Pictured L to R: Vasko Dukovski, Ismail Lumanovski and composer Peri Mauer
New Music for Clarinet, Piano, and Electronics
New York Composers Circle concert
Benzaquen Hall at DiMenna Center, NYC
October 24th, 2014
A concert review
Written by Roger Blanc
The New York Composers Circle kicked off its 2014-15 Season with “New Music for Clarinet, Piano, and Electronics”, a Friday evening concert in the upstairs space of the DiMenna Center in Manhattan. Jacob E. Goodman’s “Six Intermezzi” for piano performed by Craig Ketter began the program. Goodman, NYCC’s founder, showed his propensity for elegant modernist classicism in this well-wrought work, ably performed by Mr. Ketter. Peri Mauer’s “Morning, Night, & Noon” for clarinet duo followed next, juxtaposing a flexible and creative treatment of this pairing of instruments with the engaging spectacle of their quality performance by the duo of Vasko Dukovski and Ismail Lumanovski. “Three Preludes” for piano by Nailah Nombeko followed, performed again by Mr. Ketter. This was a pensive work, with some portions harmonically reminiscent of modern jazz. The first half closed with “Summer Souvenirs” for piano by Kevin McCarter, performed by its composer. This was a harmonically mellow work, and probably the most clearly tonal of the concert.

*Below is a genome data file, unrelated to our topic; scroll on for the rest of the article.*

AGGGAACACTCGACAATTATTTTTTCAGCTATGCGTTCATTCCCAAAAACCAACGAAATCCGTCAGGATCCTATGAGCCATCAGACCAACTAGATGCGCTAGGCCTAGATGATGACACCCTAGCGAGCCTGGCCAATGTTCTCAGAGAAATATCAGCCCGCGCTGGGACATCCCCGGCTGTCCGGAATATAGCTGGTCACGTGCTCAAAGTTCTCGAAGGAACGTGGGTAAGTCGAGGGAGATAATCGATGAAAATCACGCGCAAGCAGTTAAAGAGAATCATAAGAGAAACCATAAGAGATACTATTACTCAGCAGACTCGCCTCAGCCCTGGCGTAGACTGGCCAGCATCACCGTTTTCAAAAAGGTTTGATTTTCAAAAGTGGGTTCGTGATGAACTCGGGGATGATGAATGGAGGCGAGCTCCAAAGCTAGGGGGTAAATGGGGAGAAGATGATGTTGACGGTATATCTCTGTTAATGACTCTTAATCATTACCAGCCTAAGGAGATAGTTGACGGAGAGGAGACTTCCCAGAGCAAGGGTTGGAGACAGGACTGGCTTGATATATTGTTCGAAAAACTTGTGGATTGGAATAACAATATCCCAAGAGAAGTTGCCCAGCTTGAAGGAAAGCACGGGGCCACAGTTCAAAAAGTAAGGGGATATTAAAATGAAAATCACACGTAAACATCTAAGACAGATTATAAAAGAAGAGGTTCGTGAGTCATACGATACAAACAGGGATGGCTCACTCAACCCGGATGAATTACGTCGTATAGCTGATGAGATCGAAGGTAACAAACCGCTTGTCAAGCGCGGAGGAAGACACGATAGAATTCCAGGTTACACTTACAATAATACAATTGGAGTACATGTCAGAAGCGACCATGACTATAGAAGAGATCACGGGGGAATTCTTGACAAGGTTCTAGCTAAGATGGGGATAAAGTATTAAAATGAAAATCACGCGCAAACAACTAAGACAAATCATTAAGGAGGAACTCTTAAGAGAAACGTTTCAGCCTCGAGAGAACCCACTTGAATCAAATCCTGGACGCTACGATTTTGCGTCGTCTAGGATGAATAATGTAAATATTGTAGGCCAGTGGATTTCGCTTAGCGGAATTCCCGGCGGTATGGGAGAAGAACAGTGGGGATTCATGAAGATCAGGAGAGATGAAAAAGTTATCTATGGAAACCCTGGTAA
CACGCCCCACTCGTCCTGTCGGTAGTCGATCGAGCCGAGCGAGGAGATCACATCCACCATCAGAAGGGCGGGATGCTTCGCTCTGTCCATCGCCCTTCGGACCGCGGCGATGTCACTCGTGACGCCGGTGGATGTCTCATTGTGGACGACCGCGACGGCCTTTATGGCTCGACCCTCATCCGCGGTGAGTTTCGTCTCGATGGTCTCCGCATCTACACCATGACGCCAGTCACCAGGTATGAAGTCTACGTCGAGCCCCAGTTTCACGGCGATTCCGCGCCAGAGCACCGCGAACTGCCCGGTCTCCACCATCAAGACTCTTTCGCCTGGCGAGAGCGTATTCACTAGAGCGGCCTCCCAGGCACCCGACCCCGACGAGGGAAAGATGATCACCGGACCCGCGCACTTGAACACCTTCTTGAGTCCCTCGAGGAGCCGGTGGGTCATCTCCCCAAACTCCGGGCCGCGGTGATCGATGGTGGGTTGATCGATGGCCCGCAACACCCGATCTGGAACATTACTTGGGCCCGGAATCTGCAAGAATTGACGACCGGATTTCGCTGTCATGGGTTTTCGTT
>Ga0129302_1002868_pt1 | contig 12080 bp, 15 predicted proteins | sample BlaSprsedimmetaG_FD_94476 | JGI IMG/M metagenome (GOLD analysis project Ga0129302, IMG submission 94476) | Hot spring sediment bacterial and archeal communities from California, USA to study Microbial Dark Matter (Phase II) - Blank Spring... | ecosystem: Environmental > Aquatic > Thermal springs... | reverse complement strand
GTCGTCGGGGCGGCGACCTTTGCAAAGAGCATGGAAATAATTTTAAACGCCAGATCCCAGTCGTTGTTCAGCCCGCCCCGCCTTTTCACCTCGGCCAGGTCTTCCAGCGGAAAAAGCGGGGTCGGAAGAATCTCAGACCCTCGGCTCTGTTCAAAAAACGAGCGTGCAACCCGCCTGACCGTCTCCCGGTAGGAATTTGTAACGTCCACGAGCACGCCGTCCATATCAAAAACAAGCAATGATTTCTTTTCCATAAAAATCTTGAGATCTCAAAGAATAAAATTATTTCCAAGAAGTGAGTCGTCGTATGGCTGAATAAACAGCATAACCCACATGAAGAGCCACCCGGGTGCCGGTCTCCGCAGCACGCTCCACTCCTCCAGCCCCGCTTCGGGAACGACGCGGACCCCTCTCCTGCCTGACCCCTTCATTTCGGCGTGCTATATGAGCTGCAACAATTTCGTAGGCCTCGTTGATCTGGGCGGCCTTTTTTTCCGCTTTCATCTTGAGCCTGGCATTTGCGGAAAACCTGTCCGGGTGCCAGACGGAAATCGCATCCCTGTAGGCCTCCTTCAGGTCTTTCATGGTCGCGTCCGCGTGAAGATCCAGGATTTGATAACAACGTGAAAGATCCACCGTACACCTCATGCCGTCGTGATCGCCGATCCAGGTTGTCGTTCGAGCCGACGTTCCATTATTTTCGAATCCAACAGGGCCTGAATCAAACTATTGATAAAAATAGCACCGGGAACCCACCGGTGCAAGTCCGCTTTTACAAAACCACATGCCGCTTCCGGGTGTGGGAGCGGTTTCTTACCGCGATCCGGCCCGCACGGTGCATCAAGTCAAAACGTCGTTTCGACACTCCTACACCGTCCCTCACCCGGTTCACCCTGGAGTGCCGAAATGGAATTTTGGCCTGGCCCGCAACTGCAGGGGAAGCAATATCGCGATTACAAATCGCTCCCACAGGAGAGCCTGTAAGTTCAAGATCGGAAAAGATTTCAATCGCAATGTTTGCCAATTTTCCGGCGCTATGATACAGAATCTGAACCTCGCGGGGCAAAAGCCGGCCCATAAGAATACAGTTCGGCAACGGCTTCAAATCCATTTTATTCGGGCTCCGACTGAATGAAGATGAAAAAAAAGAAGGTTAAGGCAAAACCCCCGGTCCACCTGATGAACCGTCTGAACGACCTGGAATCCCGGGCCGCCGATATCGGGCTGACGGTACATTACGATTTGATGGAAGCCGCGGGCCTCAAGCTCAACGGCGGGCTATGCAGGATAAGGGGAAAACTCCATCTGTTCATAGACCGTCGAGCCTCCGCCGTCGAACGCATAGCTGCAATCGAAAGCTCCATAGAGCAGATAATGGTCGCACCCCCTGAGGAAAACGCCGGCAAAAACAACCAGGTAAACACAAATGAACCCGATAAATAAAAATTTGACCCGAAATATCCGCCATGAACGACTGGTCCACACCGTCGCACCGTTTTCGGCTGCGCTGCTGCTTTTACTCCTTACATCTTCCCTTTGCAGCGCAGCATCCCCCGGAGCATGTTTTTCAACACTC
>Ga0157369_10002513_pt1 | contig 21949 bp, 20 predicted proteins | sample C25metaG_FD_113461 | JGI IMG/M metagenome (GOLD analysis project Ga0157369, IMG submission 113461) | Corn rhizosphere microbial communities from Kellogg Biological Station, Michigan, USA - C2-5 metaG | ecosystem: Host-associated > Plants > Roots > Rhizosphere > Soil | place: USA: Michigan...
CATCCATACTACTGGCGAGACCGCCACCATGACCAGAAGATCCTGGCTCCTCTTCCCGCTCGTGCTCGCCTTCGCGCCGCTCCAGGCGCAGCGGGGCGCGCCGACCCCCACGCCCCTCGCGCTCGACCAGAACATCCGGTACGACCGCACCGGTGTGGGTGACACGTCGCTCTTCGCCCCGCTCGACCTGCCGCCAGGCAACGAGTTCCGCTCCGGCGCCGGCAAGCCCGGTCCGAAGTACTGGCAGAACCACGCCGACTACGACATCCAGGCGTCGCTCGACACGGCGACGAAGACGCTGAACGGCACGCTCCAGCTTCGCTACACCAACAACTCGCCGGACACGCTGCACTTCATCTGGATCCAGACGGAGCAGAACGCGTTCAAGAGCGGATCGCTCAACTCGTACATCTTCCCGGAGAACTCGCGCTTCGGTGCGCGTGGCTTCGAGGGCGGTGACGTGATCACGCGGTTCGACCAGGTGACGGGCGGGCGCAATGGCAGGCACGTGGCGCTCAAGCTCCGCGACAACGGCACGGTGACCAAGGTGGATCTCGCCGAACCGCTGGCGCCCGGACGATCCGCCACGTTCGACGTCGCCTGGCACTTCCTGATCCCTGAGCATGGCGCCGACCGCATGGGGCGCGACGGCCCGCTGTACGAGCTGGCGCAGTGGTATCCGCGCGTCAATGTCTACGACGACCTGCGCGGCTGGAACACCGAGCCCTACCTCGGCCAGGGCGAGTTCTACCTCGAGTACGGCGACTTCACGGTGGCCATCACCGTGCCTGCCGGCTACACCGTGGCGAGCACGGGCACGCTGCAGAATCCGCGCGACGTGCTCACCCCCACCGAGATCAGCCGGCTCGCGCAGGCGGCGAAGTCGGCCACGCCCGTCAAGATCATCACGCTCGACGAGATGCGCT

After a brief intermission the concert resumed with the sole work involving electronics, Max Giteck Duykers’ “Theia” for bass clarinet & electronics. Bass clarinetist Christa Van Alstine was required to trigger a computer-driven accompaniment via foot switches while performing her own acoustic part in normal fashion, a challenge she met ably in this unusual and interesting work. Next was “Two Piano Pieces” by Emiko Hayashi, performed by Martha Locker; this work seemed to positively reference the the styles of all three of the major “Second Viennese School” composers in one respect or another, and all within a modest formal framework. NYCC Executive Director Hubert Howe’s “Pentachordal Etudes #4 and 5” for piano (performed effectively by his son Jonathan Howe) followed next on the program; the well-balanced works featured pitch-selection techniques used previously by the composer, as well as a continuous contrapuntal web texture characteristic of a number of his pieces. The final works on the program, “Four Piano Pieces for Maestro Hsu”, were again performed with aplomb by the indefatigable Craig Ketter. Composer Raoul Pleskow explained how these formidable pieces were composed with pianist Samuel Hsu in mind, both during and subsequent to the pianist’s life; their powerful and expressive pianism brought the evening’s concert to a fitting and successful conclusion.